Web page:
The three P's:

• Patience in preparing camera and diving equipment,

• Patience in your approach,

• Patience in waiting for peak of the action.

You have selected your subject and positioned the flash. You approach and the subject disappears into a hole! Typical! At this point you need to consider patience. How long do you wait until the subject reappears?

You are diving an excellent macro photo site. Colourful whip corals are growing from the seabed. You find a number of blennies moving up and down the branches. You frame one in your viewfinder, but it moves out of shot. There's another and another!

But after a couple of seconds they move again. You need to be patient in these circumstances, but how long for? How long do you persist?

A colourful Mantis shrimp disappears into its home in the sand. You have a couple of shots in the bag and they look OK in the LCD, but you feel the composition could be improved. How long should you wait?

In these scenarios, you have a conscious decision to make regarding the amount of time you are prepared to spend in your efforts to take the photograph. Ask yourself, whilst you are underwater, at the time:

Does the potential of this shot justify the patience and time required to stick around?

Only the photographer can make this decision but remember, you have to consider this at the time, underwater! It's no use when you're back on the boat, heading off to another dive site.

Patience is essential within the TC system, not only for shooting marine life but also when you relate it to other features — such as potential, subject selection and peak of the action. Now is the time for you to retrace a mental path through the features oftheTC system and consider the potential of the opportunity.

Have you already taken shots like this, or is it a one-off, excellent opportunity?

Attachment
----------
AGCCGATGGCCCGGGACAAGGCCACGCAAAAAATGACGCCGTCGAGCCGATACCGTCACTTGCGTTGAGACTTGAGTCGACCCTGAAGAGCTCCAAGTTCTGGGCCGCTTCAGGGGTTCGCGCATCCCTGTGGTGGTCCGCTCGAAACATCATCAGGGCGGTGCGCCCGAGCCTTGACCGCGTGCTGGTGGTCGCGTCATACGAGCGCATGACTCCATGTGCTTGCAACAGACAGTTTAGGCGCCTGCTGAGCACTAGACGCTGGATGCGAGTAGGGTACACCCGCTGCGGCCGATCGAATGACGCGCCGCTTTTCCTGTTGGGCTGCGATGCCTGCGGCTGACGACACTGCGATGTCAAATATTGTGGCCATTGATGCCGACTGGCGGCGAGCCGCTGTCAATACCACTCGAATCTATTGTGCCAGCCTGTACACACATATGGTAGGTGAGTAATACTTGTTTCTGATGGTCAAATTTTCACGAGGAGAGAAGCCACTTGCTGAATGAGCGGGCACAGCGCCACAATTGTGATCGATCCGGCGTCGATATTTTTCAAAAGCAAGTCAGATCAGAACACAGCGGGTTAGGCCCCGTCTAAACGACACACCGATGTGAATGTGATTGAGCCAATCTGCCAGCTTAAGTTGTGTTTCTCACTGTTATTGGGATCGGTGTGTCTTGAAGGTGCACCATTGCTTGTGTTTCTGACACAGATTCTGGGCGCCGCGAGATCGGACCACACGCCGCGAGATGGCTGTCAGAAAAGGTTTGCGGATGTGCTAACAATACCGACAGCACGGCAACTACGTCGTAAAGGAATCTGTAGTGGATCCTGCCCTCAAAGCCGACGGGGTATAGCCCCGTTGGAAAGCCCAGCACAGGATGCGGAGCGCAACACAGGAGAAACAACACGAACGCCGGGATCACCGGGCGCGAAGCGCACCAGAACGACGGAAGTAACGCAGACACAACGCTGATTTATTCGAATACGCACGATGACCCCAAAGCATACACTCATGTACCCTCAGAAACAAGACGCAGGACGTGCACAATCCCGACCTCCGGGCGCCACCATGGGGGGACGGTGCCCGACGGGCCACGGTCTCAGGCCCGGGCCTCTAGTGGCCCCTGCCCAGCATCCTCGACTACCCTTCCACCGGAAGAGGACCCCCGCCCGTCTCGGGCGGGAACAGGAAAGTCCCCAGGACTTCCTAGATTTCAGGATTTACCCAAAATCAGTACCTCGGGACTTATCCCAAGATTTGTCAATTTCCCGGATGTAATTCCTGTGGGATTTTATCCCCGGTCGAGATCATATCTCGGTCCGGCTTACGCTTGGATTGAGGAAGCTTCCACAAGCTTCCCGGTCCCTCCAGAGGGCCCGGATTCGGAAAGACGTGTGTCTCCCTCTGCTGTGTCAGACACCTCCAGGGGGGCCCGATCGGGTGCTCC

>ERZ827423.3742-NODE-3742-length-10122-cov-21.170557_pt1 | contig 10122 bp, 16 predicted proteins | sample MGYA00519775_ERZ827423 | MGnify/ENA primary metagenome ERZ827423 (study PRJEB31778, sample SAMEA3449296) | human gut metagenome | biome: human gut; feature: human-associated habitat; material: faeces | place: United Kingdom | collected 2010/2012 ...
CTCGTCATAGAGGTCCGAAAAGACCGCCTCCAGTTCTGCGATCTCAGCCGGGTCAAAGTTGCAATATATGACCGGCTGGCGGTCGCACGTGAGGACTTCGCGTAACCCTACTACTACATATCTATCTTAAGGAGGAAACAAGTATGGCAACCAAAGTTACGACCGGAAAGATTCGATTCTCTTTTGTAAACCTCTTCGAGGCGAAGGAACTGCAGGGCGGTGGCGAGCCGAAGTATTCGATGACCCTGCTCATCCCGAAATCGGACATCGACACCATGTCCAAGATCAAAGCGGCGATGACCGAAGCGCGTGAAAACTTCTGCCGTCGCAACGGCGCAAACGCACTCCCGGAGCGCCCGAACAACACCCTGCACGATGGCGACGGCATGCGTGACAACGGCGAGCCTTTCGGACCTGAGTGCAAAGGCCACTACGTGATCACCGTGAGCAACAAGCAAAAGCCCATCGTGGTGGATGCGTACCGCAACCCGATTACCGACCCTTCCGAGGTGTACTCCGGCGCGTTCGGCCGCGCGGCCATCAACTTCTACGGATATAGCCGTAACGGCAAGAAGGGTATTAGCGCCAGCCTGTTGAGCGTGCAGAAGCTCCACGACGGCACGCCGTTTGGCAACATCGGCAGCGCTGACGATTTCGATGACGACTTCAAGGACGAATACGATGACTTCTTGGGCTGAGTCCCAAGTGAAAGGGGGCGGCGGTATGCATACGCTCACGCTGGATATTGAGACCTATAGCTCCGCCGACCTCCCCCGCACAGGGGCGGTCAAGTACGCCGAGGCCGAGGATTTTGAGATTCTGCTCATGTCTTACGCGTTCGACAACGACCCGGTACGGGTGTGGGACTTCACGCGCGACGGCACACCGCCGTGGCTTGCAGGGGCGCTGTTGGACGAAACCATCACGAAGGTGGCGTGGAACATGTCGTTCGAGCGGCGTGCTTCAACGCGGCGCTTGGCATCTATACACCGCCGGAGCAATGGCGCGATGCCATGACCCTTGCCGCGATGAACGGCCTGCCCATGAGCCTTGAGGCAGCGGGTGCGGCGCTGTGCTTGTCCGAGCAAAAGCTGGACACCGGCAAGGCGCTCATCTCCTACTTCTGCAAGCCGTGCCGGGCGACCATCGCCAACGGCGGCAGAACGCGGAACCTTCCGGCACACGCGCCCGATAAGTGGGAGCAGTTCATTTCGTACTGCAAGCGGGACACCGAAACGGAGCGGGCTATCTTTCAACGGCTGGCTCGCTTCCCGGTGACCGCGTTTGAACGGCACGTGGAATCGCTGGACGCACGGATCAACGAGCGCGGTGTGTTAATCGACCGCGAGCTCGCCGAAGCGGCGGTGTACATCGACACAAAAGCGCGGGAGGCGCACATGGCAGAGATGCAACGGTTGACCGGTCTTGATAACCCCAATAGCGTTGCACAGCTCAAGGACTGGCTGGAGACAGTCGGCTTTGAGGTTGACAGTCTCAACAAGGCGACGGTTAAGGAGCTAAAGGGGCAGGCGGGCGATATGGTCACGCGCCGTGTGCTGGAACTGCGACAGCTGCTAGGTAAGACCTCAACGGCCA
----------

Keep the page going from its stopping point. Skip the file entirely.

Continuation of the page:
The TC structure is a means of prompting you to think and consider various options underwater. Once TC is habitual, passing over an opportunity will no longer be because of forgetfulness or the 'I never gave it a thought' attitude.

In life, we make hundreds of instant decisions every day. The TC system is no different.

fig. 5.29 I shot this Mantis shrimp from a shore dive adjacent to Scuba Seraya, Tulamben, Bali. It was so inquisitive and continually popped out of hiding every two or three minutes. Directly behind it was its shelter. When it emerged at a certain angle I was able to light the mantis without a cluttered and distracting background. I captured it once so I knew my idea would work but the composition was flawed. So, how long was I prepared to lie on the sand, eye glued to the viewfinder to wait — not just for the Mantis to emerge but to emerge at a certain angle to capture a plain uncluttered background? Patience was required so I considered:

• Any other subject in the vicinity, that would be worth shooting instead? Answer — 'Not at all'

• How long was I prepared to spend on the intricacies of this particular Mantis? I checked my air, depth and buddy and knew I had at least 30 minutes.

I settled down for as long as it would take and in the end was rewarded with the Mantis emerging at an ideal angle. I pressed the shutter and knew I had the shot in the bag. It was just a matter of patience, nothing technically challenging other than investing time and tolerance.

Nikon D200, Nikon 105 mm macro lens, f16 at 1/250th sec, ISO 100, one Inon flashgun, the other turned off to avoid too much of the background being illuminated.

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